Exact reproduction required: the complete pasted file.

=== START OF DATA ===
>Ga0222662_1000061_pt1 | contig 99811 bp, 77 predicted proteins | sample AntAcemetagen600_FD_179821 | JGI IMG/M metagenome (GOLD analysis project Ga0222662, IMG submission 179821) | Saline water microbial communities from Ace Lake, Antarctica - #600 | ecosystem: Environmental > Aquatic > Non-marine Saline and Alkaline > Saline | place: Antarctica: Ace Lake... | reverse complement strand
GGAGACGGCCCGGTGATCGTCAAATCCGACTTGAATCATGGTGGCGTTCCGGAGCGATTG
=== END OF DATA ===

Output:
>Ga0222662_1000061_pt1 | contig 99811 bp, 77 predicted proteins | sample AntAcemetagen600_FD_179821 | JGI IMG/M metagenome (GOLD analysis project Ga0222662, IMG submission 179821) | Saline water microbial communities from Ace Lake, Antarctica - #600 | ecosystem: Environmental > Aquatic > Non-marine Saline and Alkaline > Saline | place: Antarctica: Ace Lake... | reverse complement strand
GGAGACGGCCCGGTGATCGTCAAATCCGACTTGAATCATGGTGGCGTTCCGGAGCGATTG